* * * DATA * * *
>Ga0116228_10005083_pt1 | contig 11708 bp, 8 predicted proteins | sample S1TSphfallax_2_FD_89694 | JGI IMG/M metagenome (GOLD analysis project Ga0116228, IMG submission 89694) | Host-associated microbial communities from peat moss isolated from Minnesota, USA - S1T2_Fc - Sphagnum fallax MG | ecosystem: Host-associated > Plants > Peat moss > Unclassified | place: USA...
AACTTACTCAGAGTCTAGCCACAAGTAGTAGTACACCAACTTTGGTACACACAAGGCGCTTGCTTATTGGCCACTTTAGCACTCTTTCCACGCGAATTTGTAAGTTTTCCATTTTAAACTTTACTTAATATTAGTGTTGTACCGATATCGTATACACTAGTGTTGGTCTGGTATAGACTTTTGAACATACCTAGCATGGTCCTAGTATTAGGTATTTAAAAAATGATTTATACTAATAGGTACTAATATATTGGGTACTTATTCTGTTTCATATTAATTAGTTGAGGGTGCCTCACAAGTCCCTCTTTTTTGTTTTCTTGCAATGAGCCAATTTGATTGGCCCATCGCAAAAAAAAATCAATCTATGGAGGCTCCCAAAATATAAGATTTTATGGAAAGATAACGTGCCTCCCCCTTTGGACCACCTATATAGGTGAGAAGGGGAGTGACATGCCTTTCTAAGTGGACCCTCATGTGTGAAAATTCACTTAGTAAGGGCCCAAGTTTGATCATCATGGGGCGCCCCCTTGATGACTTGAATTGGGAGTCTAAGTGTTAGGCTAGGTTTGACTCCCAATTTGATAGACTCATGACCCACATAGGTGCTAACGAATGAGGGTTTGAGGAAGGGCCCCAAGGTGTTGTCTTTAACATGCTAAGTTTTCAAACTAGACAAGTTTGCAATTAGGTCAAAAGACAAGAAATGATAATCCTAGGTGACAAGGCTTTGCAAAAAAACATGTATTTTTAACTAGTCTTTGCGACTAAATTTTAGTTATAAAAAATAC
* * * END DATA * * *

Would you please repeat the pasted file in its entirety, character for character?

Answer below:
>Ga0116228_10005083_pt1 | contig 11708 bp, 8 predicted proteins | sample S1TSphfallax_2_FD_89694 | JGI IMG/M metagenome (GOLD analysis project Ga0116228, IMG submission 89694) | Host-associated microbial communities from peat moss isolated from Minnesota, USA - S1T2_Fc - Sphagnum fallax MG | ecosystem: Host-associated > Plants > Peat moss > Unclassified | place: USA...
AACTTACTCAGAGTCTAGCCACAAGTAGTAGTACACCAACTTTGGTACACACAAGGCGCTTGCTTATTGGCCACTTTAGCACTCTTTCCACGCGAATTTGTAAGTTTTCCATTTTAAACTTTACTTAATATTAGTGTTGTACCGATATCGTATACACTAGTGTTGGTCTGGTATAGACTTTTGAACATACCTAGCATGGTCCTAGTATTAGGTATTTAAAAAATGATTTATACTAATAGGTACTAATATATTGGGTACTTATTCTGTTTCATATTAATTAGTTGAGGGTGCCTCACAAGTCCCTCTTTTTTGTTTTCTTGCAATGAGCCAATTTGATTGGCCCATCGCAAAAAAAAATCAATCTATGGAGGCTCCCAAAATATAAGATTTTATGGAAAGATAACGTGCCTCCCCCTTTGGACCACCTATATAGGTGAGAAGGGGAGTGACATGCCTTTCTAAGTGGACCCTCATGTGTGAAAATTCACTTAGTAAGGGCCCAAGTTTGATCATCATGGGGCGCCCCCTTGATGACTTGAATTGGGAGTCTAAGTGTTAGGCTAGGTTTGACTCCCAATTTGATAGACTCATGACCCACATAGGTGCTAACGAATGAGGGTTTGAGGAAGGGCCCCAAGGTGTTGTCTTTAACATGCTAAGTTTTCAAACTAGACAAGTTTGCAATTAGGTCAAAAGACAAGAAATGATAATCCTAGGTGACAAGGCTTTGCAAAAAAACATGTATTTTTAACTAGTCTTTGCGACTAAATTTTAGTTATAAAAAATAC